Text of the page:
Sports

Can watching sports reduce crime? ‘Benefits may be substantial,’ UC Davis study says

Fans watch Super Bowl LII between the Philadelphia Eagles and New England Patriots on Feb. 4. The Eagles won their first championship with a 41-33 victory.
Fans watch Super Bowl LII between the Philadelphia Eagles and New England Patriots on Feb. 4. The Eagles won their first championship with a 41-33 victory. The Associated Press

Sports aren't just a form of entertainment or a reason to celebrate with friends and fans. When they're broadcast on TV, people cause less trouble, according to a study.

Research from the UC Davis Violence Prevention Research Program showed that crime reports were down during sporting events, most notably the Super Bowl.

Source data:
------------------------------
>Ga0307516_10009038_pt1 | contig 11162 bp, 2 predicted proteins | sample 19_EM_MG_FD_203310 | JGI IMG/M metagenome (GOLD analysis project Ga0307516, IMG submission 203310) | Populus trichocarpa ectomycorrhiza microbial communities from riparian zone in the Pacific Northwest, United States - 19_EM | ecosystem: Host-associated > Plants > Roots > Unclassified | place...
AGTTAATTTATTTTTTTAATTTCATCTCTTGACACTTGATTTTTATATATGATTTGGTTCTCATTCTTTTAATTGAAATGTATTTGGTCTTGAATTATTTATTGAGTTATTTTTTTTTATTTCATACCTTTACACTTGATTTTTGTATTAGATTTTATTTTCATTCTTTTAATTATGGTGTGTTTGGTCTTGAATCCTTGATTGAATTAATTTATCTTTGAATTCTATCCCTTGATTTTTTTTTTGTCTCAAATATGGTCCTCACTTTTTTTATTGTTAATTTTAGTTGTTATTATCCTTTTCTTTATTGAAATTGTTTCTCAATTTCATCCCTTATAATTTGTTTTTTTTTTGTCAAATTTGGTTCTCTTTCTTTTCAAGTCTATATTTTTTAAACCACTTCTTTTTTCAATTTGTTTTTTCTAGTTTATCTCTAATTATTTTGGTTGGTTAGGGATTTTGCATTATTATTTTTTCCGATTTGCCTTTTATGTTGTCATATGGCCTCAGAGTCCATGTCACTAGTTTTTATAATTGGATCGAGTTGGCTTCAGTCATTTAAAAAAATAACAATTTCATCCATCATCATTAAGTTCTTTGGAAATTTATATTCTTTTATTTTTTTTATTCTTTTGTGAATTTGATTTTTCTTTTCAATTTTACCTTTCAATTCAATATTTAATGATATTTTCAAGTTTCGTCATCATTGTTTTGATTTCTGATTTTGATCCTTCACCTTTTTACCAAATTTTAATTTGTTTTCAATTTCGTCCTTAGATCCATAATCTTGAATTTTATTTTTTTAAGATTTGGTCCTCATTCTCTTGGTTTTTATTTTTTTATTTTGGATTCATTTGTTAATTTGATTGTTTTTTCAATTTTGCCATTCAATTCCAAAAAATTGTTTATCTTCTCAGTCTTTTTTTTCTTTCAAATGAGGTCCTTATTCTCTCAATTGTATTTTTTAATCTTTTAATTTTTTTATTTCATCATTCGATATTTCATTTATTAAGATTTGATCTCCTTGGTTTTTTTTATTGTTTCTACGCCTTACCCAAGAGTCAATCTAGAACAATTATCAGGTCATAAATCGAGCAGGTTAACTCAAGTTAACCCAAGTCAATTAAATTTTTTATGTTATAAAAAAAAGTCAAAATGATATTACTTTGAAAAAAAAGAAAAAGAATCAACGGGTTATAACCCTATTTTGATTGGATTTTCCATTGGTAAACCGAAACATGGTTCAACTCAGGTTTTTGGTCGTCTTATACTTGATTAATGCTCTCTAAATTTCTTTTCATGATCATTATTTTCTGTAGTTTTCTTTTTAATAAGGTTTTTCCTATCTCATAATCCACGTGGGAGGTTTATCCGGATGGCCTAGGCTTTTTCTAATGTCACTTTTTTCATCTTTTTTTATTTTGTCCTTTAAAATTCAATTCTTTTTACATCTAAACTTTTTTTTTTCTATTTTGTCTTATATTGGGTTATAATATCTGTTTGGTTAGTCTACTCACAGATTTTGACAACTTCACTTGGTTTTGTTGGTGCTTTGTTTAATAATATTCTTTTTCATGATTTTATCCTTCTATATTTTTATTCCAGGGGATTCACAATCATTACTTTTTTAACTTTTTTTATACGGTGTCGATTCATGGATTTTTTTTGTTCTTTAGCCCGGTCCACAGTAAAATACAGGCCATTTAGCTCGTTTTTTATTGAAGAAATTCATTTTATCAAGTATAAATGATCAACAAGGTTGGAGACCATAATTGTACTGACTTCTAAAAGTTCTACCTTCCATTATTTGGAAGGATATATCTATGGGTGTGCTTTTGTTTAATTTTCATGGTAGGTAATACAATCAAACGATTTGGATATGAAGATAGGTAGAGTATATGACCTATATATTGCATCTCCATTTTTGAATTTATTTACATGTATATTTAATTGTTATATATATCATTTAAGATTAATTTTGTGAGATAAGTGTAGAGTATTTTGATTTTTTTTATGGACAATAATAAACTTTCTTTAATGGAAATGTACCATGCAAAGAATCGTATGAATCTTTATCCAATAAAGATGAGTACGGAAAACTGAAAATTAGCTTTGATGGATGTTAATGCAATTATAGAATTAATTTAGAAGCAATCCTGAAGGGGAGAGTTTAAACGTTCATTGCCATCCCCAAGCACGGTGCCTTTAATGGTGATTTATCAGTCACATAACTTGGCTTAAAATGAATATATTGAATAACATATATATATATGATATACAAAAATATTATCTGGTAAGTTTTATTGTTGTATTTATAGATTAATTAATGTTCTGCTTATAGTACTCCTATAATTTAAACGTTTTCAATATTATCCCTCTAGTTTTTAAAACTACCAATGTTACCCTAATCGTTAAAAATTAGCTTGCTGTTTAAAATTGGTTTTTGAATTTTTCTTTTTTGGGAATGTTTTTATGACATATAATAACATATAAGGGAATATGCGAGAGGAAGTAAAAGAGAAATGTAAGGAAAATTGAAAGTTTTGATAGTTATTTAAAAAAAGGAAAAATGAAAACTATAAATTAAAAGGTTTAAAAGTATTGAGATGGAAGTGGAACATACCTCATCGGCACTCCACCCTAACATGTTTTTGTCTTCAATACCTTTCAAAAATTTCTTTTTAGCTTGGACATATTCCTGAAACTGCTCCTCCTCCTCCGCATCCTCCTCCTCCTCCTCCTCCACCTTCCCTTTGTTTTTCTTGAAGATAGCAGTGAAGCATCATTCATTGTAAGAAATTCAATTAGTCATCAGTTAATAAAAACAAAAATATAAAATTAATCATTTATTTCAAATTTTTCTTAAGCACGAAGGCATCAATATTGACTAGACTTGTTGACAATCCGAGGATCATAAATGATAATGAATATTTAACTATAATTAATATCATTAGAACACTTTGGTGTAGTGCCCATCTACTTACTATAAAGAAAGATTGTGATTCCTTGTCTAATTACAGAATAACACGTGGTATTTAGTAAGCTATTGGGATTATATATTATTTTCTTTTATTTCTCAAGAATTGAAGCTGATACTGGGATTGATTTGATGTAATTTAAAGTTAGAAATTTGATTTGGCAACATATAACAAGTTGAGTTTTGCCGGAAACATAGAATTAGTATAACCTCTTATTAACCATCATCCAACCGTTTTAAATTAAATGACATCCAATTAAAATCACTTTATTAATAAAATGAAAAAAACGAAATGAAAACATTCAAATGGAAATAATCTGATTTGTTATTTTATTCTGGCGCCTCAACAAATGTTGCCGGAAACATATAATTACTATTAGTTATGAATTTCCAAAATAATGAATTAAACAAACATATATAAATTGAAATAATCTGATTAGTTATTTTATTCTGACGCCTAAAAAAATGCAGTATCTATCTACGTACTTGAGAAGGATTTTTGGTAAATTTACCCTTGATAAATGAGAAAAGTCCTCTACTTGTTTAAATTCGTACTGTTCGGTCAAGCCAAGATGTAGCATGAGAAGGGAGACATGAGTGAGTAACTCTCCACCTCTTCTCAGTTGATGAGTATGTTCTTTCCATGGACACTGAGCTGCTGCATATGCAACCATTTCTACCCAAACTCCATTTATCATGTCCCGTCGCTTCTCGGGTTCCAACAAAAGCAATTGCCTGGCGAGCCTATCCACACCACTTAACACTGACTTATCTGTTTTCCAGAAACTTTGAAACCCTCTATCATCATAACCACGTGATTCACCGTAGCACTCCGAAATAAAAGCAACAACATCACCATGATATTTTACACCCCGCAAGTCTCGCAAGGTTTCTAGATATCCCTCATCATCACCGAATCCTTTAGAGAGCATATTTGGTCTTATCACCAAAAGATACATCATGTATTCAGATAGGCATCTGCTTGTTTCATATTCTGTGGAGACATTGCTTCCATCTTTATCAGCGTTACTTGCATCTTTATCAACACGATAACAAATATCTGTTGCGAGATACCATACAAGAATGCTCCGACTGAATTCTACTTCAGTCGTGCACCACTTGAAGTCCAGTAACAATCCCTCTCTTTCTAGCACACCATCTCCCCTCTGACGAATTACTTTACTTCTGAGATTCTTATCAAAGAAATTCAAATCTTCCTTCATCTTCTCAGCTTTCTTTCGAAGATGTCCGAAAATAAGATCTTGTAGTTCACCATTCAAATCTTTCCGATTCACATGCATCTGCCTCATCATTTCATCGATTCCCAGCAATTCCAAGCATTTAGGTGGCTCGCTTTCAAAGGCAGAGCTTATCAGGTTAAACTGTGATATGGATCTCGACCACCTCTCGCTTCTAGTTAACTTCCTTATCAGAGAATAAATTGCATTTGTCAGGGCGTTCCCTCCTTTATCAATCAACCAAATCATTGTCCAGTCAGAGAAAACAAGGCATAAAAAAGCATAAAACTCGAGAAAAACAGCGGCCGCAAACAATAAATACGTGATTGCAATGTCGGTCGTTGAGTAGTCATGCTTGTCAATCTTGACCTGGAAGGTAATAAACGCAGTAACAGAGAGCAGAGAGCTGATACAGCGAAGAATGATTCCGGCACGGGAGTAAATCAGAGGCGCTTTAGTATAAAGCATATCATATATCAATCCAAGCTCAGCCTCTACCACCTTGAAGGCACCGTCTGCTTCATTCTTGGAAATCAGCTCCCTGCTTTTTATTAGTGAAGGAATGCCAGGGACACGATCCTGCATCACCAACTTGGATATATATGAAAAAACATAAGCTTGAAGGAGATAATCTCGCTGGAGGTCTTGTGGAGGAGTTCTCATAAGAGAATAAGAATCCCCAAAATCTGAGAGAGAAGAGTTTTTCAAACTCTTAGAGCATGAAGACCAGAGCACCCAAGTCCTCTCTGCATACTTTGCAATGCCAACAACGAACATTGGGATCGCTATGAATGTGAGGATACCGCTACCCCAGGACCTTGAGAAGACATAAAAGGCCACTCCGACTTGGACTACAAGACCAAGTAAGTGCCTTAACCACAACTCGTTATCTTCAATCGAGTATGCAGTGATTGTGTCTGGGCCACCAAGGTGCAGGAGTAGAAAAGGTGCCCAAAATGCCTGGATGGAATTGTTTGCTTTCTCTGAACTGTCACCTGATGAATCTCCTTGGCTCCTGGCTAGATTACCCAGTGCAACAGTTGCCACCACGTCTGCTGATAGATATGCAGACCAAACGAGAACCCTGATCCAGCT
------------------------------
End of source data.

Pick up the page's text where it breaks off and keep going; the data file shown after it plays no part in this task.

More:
The study, which focused on the Chicago area, showed a 25 percent drop in crime during the Super Bowl and a 15 percent decrease on Mondays when the Bears were playing. Crime also dropped during NBA and baseball games, but at a smaller rate, according to the report.

“While we don’t know about idle hands, our article suggests that idle eyes are the devil’s playground,” said Hannah Laqueur, an assistant professor and researcher with UC Davis, in a news release. “Alternative leisure activities and entertainment can substitute for criminal activity, and the benefits may be substantial.”

Crime reports between 2001-13 from the Chicago Police Department were compared during times when the city's pro sports teams (Bears, NFL; Bulls, NBA; Cubs and White Sox, MLB) were playing, against when those teams were idle. The Blackhawks of the NHL weren't mentioned in the study.

“Perhaps if sporting events aired in the summer when reruns and second-rate programming is typically available, real crime savings could be generated,” Laqueur said.

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